New Orleans Violence #1: White Vigilantes Murder 11 Post Katrina

If anyone believes that because of Obama’s election, we are in some moment of “post-racial” America, needs to…well I am not exactly sure what they need to do. The truth is, the evidence that we are any further along in terms of racial justice, belies the facts that lay before us in prison sentences, health disparities, etc. But for those people who still think racism is something that stopped occuring in 1968, or that only exist when the N word is used, or when nooses are hung on high school trees or the doors of Black college professors.

Well that ole time racism didn’t go anywhere. And a new story published in print and video by The Nation called Katrina’s Hidden Race War proves it. The story details how at least 11 Black Hurricane Katrina survivors were shot and killed by vigilante white residents of Algiers, Lousisiana in the days following the hurricane. And if you think this type of racism only resides in the hearts andd minds of white Southerners, check out the two people in the video bragging about murdering black people (man and woman, I might add), are originally from Chicago, IL.

New Orleans: Army Corps Washed Away Accountability

My good friend Davell Crawford (the Piano Prince of New Orleans) recently covered a classic Randy Newman song called Louisiana 1927 (you can hear it by going to his home page). The lyrics chronicle the Mississippi Flood of 1927, and in Newman’s lyrics, he declares “They tryin’ to wash us away.” Davell re-writes a lyric originally about President Calvin Coolidge, and replaces him with George W. Bush.

Maybe they really are trying to wash “us” away again. It’s interesting that yesterday, John Edwards chose New Orleans to announce the halting of his presidential bid, that a federal judge begrudgingly threw out a clas action suit by the people of New Orleans against the Army Corps of Engineers.

The Associated Press reported that “Judge Stanwood Duval said he was forced by law to hold the Corps immune even though the agency failed to ‘cast a blind eye’ in protecting New Orleans and ‘squandered millions of dollars in building a levee system … which was known to be inadequate by the Corps’ own calculations.’ But, Duval said, ‘it is not within the Court’s power to address the wrongs committed. It is hopefully within the citizens of the United States’ power to address the failures of our laws and agencies.'”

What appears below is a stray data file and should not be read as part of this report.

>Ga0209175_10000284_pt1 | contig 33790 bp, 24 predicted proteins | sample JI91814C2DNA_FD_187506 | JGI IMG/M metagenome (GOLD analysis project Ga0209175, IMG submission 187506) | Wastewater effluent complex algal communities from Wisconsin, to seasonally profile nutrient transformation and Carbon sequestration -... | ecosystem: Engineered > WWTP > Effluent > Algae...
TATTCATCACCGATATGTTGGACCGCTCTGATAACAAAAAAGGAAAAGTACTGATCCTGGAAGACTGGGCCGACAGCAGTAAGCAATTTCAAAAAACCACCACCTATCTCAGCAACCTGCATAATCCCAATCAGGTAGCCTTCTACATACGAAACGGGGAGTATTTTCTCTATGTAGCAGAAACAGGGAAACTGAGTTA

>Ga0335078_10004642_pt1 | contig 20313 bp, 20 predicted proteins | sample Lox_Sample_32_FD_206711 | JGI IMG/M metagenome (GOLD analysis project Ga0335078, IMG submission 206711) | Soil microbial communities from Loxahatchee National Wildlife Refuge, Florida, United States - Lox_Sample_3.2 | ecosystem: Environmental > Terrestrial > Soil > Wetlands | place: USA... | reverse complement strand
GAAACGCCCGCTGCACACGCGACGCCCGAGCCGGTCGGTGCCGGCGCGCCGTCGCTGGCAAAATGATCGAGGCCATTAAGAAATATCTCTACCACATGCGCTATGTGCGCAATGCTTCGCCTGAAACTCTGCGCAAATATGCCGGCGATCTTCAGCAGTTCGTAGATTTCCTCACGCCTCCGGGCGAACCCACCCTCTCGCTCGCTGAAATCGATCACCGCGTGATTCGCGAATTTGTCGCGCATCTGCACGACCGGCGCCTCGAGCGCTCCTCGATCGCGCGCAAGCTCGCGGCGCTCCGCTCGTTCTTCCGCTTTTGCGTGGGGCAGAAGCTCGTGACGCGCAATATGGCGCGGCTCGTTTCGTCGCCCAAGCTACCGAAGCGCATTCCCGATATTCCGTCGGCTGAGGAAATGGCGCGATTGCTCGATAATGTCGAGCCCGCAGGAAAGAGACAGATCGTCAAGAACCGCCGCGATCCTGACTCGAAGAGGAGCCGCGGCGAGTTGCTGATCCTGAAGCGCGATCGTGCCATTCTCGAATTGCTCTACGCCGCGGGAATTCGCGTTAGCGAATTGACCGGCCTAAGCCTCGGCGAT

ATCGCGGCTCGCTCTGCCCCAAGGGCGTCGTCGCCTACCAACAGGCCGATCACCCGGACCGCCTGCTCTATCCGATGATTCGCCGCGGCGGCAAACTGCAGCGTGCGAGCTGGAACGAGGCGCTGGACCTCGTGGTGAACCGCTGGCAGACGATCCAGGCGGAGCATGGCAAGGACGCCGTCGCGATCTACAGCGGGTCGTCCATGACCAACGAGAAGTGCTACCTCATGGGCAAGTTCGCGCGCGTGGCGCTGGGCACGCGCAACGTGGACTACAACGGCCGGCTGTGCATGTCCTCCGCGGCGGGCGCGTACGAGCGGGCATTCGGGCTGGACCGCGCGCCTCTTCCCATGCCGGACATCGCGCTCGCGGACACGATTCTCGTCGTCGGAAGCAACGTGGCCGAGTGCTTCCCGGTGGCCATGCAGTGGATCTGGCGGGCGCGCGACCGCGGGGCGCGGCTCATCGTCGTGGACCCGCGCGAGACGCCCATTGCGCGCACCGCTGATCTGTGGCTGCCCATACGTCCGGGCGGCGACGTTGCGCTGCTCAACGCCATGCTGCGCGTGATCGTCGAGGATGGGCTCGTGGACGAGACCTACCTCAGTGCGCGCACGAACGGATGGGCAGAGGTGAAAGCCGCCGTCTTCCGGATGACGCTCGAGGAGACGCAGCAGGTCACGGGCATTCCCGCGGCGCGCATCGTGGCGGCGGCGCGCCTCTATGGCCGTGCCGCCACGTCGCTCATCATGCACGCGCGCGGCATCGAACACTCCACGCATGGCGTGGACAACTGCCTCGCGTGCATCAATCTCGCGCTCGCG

What’s so sinister is the ruling was based on a law written conspicuously after the 1927 flood–the Flood Control Act of 1928–which made the federal government immune from lawsuits when flood control projects like levees break.

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I was in the 9th ward just a few weeks ago–the week leading into MLK Day. It was the first time I had been back since Spring of 2005, and I had lived in New Orleans for a year. The failures of the city, state and federal government are so egregious that it is difficult to imagine that they are in fact, failures, and not actually a contrived negligence. And the failure, conspiracy or negligence (you choose!) that caused the death and displacement in the aftermath of the hurricane Katrina, is not so much about the weather. It’s about the profound racism that forced hundreds of thousands of Black people into the conditions that would mean their certain demise just by virtue of being redlined for generations on the downside of a canal, or kept in substandard public housing. Or warehoused in Orleans Parish Prison.

I was accosted one night in the French Quarter during my trip 2 weeks ago by 2 unidentified plain clothes security officers who looked like professional wrestlers–and I know they were not the NOPD. I was accused of trying to rob my friends I was just a few feet behind on my bike. So for those of us who weren’t washed away in the storm, or carted off to destinations all across the nation–the prison and the jailer awaits.

They tryin to wash us away–and absolve themselves of the responsibility.